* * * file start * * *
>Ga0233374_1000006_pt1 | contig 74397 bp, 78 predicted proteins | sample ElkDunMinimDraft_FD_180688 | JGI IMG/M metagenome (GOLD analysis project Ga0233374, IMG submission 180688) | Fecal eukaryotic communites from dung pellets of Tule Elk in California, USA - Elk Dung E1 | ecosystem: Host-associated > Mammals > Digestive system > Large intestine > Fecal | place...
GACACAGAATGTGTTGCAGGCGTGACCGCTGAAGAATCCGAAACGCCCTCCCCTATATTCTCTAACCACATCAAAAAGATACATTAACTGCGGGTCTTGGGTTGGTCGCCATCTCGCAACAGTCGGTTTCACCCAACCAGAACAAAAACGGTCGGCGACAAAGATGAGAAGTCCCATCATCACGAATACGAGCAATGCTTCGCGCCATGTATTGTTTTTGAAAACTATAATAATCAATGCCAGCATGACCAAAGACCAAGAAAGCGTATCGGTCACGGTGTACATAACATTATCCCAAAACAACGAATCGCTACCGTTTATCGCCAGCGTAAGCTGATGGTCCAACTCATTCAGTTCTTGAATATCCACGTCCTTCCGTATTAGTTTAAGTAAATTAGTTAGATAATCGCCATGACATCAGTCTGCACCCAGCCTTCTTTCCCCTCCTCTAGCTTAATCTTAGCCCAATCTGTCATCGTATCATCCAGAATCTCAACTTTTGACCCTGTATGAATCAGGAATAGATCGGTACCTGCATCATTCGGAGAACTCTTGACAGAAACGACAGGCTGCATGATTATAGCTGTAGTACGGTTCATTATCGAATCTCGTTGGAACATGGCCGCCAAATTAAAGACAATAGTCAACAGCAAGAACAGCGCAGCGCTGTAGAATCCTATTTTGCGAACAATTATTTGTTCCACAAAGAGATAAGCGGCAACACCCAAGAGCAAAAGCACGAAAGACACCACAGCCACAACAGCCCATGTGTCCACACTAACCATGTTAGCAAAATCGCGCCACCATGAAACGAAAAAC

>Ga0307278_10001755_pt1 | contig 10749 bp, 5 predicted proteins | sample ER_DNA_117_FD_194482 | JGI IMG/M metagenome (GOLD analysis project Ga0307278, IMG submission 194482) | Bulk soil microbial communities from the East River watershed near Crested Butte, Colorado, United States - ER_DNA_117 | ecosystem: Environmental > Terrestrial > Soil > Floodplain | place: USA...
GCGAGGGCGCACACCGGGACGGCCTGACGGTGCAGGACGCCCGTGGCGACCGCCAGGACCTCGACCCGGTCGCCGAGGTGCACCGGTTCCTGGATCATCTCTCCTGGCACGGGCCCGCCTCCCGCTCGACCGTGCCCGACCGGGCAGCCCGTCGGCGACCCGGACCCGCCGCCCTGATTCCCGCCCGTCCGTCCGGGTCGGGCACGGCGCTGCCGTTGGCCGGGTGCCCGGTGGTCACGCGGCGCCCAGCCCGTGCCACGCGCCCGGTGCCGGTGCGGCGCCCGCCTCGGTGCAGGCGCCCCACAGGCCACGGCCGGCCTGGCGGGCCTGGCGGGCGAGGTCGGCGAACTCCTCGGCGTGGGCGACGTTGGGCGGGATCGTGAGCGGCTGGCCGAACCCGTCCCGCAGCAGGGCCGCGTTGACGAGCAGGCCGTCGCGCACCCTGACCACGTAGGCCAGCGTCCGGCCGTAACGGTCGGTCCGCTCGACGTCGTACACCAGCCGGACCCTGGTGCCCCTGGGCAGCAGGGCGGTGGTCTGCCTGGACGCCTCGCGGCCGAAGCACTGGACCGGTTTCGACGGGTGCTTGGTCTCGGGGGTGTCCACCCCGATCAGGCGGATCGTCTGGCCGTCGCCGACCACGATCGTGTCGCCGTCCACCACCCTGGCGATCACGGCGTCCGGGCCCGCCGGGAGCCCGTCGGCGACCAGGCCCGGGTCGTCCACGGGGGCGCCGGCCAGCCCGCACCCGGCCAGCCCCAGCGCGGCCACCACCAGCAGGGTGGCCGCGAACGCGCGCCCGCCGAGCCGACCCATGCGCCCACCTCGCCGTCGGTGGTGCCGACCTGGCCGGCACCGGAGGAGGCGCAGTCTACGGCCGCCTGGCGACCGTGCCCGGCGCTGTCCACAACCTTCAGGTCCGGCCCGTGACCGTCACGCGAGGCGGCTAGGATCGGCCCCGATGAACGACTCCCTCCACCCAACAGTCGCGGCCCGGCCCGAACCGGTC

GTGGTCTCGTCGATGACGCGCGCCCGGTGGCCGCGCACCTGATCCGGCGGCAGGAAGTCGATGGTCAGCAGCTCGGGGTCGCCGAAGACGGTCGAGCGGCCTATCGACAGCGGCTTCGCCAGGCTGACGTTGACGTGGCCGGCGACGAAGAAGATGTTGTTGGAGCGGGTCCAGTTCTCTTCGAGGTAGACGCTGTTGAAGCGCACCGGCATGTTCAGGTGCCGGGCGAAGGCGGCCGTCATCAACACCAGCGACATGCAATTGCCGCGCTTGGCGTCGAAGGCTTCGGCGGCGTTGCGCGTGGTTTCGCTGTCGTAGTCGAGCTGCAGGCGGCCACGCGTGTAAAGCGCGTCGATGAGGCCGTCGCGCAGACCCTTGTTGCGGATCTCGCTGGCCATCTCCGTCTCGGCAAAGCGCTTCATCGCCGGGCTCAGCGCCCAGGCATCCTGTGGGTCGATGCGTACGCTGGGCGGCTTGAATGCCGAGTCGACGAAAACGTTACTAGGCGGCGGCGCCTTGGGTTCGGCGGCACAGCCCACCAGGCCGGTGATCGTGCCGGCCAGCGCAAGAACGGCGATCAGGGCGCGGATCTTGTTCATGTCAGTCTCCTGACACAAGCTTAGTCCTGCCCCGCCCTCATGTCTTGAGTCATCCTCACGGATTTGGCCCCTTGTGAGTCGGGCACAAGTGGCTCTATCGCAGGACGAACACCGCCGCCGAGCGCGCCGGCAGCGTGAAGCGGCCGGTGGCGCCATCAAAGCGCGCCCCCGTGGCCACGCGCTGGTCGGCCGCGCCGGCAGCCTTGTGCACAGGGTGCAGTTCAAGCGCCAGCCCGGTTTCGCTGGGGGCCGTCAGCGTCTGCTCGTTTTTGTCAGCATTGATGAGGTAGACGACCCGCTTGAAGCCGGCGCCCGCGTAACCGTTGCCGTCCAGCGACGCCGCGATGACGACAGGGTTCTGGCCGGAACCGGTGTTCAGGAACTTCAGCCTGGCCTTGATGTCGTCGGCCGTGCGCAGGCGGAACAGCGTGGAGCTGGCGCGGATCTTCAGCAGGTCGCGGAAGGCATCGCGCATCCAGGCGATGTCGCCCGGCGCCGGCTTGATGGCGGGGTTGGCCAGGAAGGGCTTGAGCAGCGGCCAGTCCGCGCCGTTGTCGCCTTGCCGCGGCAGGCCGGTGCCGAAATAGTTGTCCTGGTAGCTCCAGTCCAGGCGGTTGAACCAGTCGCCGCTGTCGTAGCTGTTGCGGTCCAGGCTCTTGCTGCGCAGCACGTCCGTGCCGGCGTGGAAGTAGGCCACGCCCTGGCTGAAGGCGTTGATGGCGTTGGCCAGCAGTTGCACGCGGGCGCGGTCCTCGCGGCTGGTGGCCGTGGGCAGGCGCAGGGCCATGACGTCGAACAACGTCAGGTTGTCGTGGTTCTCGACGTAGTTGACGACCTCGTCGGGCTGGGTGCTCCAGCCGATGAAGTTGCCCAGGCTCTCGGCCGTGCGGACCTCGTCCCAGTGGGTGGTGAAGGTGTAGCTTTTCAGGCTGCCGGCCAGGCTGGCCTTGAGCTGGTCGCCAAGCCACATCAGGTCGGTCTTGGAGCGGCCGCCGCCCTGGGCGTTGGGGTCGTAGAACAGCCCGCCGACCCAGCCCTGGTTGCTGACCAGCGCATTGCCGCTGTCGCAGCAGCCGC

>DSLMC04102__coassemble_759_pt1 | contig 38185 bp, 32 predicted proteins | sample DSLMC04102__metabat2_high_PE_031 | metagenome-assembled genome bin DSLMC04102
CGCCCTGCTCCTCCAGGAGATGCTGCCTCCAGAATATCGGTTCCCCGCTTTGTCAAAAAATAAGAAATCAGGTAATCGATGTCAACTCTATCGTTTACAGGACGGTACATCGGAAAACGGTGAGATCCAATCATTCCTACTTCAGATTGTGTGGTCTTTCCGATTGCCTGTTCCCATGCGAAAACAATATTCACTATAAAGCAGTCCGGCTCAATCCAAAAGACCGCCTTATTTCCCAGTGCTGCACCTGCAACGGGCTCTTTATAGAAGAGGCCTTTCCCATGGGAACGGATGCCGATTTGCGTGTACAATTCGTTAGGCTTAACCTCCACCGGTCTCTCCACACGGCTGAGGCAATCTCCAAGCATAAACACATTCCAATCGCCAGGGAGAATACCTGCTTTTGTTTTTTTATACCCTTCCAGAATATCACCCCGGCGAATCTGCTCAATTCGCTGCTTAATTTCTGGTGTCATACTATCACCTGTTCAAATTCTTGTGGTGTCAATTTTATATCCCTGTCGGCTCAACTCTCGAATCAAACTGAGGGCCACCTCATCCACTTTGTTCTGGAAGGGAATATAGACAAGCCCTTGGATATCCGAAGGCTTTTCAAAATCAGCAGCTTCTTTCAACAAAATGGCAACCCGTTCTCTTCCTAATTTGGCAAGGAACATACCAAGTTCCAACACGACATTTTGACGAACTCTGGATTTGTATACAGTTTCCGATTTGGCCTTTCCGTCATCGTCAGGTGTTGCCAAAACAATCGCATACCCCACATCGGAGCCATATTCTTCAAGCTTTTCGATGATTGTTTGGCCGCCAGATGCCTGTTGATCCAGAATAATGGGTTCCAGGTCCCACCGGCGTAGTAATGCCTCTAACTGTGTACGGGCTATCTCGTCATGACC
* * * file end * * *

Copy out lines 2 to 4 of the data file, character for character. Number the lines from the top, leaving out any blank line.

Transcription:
GACACAGAATGTGTTGCAGGCGTGACCGCTGAAGAATCCGAAACGCCCTCCCCTATATTCTCTAACCACATCAAAAAGATACATTAACTGCGGGTCTTGGGTTGGTCGCCATCTCGCAACAGTCGGTTTCACCCAACCAGAACAAAAACGGTCGGCGACAAAGATGAGAAGTCCCATCATCACGAATACGAGCAATGCTTCGCGCCATGTATTGTTTTTGAAAACTATAATAATCAATGCCAGCATGACCAAAGACCAAGAAAGCGTATCGGTCACGGTGTACATAACATTATCCCAAAACAACGAATCGCTACCGTTTATCGCCAGCGTAAGCTGATGGTCCAACTCATTCAGTTCTTGAATATCCACGTCCTTCCGTATTAGTTTAAGTAAATTAGTTAGATAATCGCCATGACATCAGTCTGCACCCAGCCTTCTTTCCCCTCCTCTAGCTTAATCTTAGCCCAATCTGTCATCGTATCATCCAGAATCTCAACTTTTGACCCTGTATGAATCAGGAATAGATCGGTACCTGCATCATTCGGAGAACTCTTGACAGAAACGACAGGCTGCATGATTATAGCTGTAGTACGGTTCATTATCGAATCTCGTTGGAACATGGCCGCCAAATTAAAGACAATAGTCAACAGCAAGAACAGCGCAGCGCTGTAGAATCCTATTTTGCGAACAATTATTTGTTCCACAAAGAGATAAGCGGCAACACCCAAGAGCAAAAGCACGAAAGACACCACAGCCACAACAGCCCATGTGTCCACACTAACCATGTTAGCAAAATCGCGCCACCATGAAACGAAAAAC

>Ga0307278_10001755_pt1 | contig 10749 bp, 5 predicted proteins | sample ER_DNA_117_FD_194482 | JGI IMG/M metagenome (GOLD analysis project Ga0307278, IMG submission 194482) | Bulk soil microbial communities from the East River watershed near Crested Butte, Colorado, United States - ER_DNA_117 | ecosystem: Environmental > Terrestrial > Soil > Floodplain | place: USA...
GCGAGGGCGCACACCGGGACGGCCTGACGGTGCAGGACGCCCGTGGCGACCGCCAGGACCTCGACCCGGTCGCCGAGGTGCACCGGTTCCTGGATCATCTCTCCTGGCACGGGCCCGCCTCCCGCTCGACCGTGCCCGACCGGGCAGCCCGTCGGCGACCCGGACCCGCCGCCCTGATTCCCGCCCGTCCGTCCGGGTCGGGCACGGCGCTGCCGTTGGCCGGGTGCCCGGTGGTCACGCGGCGCCCAGCCCGTGCCACGCGCCCGGTGCCGGTGCGGCGCCCGCCTCGGTGCAGGCGCCCCACAGGCCACGGCCGGCCTGGCGGGCCTGGCGGGCGAGGTCGGCGAACTCCTCGGCGTGGGCGACGTTGGGCGGGATCGTGAGCGGCTGGCCGAACCCGTCCCGCAGCAGGGCCGCGTTGACGAGCAGGCCGTCGCGCACCCTGACCACGTAGGCCAGCGTCCGGCCGTAACGGTCGGTCCGCTCGACGTCGTACACCAGCCGGACCCTGGTGCCCCTGGGCAGCAGGGCGGTGGTCTGCCTGGACGCCTCGCGGCCGAAGCACTGGACCGGTTTCGACGGGTGCTTGGTCTCGGGGGTGTCCACCCCGATCAGGCGGATCGTCTGGCCGTCGCCGACCACGATCGTGTCGCCGTCCACCACCCTGGCGATCACGGCGTCCGGGCCCGCCGGGAGCCCGTCGGCGACCAGGCCCGGGTCGTCCACGGGGGCGCCGGCCAGCCCGCACCCGGCCAGCCCCAGCGCGGCCACCACCAGCAGGGTGGCCGCGAACGCGCGCCCGCCGAGCCGACCCATGCGCCCACCTCGCCGTCGGTGGTGCCGACCTGGCCGGCACCGGAGGAGGCGCAGTCTACGGCCGCCTGGCGACCGTGCCCGGCGCTGTCCACAACCTTCAGGTCCGGCCCGTGACCGTCACGCGAGGCGGCTAGGATCGGCCCCGATGAACGACTCCCTCCACCCAACAGTCGCGGCCCGGCCCGAACCGGTC